At the request of investigators, Defendant then went to the Cedar Rapids Police Department to be interviewed. In a recorded interview, Defendant admitted that the shotgun was in his bedroom and advised officers as to where it could be found. Officers then obtained a search warrant, which revealed a sawed-off shotgun in a green bag located in the corner of Defendant's bedroom. Also in his bedroom was a scale and a grinder with marijuana residue. Special Agent Tim Hunt would testify that the shotgun was manufactured outside the State of Iowa, required registration because of its short barrel, and was not registered in compliance with the National Firearms Act.
Defendant is 47 years old. He was born in Tennessee, but has lived most of his life in Cedar Rapids, Iowa. His mother and four siblings all reside in this area. Defendant was married for approximately six years, but was divorced ten years ago. One child (age 13) was born to the marriage and lives with her mother in Cedar Rapids. Defendant also has four other children (ages 22, 20, 13, and 8) from separate relationships.
For the past year, Defendant has lived with his mother and stepfather in Cedar Rapids. He would return to that home if released. For the past eight months, Defendant has been employed as a cook at Heinz Quality Chef in Cedar Rapids. Prior to that time, he was self-employed as a barber. Defendant is in good health and has no history of mental or emotional health issues.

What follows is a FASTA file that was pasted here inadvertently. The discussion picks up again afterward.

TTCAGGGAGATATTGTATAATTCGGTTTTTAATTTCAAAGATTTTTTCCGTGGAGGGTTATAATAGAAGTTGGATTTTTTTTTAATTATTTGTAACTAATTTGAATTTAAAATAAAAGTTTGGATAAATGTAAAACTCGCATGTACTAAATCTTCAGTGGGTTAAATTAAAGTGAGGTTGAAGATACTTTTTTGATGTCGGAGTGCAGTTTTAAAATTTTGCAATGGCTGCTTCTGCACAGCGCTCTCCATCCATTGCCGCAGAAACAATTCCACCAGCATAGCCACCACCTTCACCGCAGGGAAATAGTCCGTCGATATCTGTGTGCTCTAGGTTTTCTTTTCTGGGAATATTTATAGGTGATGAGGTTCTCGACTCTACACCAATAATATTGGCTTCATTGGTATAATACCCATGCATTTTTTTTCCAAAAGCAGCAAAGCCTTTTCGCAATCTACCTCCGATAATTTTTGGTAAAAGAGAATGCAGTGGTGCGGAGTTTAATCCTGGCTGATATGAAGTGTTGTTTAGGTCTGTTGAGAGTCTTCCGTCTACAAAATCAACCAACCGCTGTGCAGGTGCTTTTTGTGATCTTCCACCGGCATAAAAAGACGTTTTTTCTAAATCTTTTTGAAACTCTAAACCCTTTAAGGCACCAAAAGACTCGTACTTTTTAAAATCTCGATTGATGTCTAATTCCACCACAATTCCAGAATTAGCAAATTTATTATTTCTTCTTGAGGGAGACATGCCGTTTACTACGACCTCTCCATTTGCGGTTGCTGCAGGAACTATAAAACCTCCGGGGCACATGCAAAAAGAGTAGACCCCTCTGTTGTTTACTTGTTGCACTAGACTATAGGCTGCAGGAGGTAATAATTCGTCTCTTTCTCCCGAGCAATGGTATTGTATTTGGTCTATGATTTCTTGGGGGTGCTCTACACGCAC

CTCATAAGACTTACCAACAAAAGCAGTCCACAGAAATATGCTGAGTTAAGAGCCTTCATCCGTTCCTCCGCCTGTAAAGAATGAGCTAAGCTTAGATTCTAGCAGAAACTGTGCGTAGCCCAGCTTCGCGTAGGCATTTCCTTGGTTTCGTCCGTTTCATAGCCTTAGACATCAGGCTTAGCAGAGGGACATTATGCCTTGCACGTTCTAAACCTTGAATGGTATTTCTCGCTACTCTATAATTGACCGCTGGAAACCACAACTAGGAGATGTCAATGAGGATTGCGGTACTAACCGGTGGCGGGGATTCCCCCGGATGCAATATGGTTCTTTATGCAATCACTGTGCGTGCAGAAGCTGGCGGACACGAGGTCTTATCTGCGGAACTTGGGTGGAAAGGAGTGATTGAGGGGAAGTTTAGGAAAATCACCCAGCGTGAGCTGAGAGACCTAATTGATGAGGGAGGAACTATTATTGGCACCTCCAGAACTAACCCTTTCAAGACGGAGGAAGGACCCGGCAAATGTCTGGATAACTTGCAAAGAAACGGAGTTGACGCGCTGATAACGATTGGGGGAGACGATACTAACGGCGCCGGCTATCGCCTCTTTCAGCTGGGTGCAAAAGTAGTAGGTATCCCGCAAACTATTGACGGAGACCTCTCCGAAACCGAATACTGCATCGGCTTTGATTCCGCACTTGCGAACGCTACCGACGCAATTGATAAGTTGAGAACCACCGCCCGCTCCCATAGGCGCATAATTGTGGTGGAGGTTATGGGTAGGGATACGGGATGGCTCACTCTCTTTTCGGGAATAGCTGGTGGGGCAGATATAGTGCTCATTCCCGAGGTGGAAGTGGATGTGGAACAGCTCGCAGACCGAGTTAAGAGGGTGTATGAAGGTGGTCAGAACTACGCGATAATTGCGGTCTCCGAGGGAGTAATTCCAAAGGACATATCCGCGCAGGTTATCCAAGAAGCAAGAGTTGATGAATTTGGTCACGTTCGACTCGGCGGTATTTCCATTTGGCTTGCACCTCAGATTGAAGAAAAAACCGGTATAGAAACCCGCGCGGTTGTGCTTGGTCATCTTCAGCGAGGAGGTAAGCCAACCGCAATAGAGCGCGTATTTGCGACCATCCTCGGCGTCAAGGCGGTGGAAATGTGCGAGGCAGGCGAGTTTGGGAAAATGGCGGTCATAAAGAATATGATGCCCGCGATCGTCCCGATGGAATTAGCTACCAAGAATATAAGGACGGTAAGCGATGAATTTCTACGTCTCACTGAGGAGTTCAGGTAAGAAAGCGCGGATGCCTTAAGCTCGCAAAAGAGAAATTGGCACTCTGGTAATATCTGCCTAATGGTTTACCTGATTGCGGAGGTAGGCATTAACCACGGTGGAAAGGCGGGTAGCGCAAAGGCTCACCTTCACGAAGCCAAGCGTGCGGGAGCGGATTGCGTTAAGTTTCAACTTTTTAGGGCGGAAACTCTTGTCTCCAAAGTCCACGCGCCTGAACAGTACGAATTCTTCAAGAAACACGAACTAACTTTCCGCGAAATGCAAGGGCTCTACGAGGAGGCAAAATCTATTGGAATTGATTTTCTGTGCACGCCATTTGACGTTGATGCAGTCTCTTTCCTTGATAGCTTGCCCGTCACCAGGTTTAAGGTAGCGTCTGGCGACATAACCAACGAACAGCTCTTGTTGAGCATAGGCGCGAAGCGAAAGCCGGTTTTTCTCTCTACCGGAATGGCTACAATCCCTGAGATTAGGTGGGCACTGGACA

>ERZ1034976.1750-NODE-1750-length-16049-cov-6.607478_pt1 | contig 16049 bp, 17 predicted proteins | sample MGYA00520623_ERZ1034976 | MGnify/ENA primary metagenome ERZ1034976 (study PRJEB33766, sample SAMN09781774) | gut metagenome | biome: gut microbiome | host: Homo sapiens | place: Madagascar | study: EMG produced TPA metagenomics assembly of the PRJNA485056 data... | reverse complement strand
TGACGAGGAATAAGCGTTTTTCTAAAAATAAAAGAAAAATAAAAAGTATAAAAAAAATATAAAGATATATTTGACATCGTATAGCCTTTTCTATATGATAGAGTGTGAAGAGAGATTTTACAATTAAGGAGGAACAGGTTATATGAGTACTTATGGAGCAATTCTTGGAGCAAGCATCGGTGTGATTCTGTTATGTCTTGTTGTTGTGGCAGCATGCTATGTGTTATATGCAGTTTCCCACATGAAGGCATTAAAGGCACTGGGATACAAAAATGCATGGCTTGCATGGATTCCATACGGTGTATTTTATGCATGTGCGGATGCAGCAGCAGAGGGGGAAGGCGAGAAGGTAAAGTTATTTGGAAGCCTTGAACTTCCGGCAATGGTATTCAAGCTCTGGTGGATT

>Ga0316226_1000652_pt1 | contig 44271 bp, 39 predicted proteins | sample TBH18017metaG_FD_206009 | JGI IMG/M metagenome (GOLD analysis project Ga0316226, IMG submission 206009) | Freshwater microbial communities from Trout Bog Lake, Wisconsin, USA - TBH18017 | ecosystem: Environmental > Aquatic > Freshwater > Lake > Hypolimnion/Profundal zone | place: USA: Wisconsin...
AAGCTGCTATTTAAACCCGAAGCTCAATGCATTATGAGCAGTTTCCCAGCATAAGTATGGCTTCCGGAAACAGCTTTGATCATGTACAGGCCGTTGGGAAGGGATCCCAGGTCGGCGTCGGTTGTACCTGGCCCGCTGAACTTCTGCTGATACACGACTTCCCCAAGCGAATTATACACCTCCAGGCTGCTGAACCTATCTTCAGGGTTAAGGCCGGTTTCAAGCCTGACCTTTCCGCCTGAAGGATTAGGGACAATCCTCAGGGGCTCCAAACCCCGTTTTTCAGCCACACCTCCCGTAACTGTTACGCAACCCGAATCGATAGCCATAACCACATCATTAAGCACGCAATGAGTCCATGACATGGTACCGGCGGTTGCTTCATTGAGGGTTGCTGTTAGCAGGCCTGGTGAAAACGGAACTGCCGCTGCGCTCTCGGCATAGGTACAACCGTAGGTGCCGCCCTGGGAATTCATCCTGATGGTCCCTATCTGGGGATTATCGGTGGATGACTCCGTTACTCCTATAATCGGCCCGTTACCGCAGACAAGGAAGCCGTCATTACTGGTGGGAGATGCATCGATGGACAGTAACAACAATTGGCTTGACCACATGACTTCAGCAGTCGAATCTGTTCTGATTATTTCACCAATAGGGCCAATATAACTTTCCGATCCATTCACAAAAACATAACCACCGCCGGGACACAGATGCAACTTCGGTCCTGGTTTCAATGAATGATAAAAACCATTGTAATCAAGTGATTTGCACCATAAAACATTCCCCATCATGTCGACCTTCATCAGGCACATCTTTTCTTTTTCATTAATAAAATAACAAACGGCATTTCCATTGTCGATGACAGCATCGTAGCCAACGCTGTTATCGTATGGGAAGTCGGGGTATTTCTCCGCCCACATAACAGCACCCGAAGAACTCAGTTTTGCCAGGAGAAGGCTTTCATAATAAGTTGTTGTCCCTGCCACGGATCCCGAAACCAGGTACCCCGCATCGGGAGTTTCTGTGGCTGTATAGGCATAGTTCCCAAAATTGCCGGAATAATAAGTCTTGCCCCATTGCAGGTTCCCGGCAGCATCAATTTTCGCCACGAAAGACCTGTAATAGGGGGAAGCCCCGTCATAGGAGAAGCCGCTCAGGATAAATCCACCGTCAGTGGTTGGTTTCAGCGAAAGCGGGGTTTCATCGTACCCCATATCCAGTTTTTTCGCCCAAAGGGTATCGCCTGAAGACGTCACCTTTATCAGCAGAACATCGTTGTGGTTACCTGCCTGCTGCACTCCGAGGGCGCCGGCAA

Defendant admitted that since age 15 he has smoked marijuana on a daily basis, when he is not incarcerated, and that he last smoked marijuana on March 5, 2014. Defendant told the pretrial services officer that he completed an outpatient treatment program through ASAC.
Defendant has an extensive prior criminal record. He was initially sent to prison at age 18 following a conviction for burglary in the second degree. His parole was revoked twice and he was returned a third time following an escape. At age 25, Defendant was sent back to prison on four drug charges. Once again, Defendant's parole was revoked twice. He was finally paroled in September 2004, having spent a substantial period of time since 1986 in prison. Defendant has also been convicted 3 times for drunk driving and 13 times for driving while suspended or barred (not including charges for driving while suspended which were dismissed in conjunction with his OWIs). In addition, Defendant has been convicted of assault (twice), interference with official acts, providing false identification, violating a no contact order, and possession of controlled substances (three times).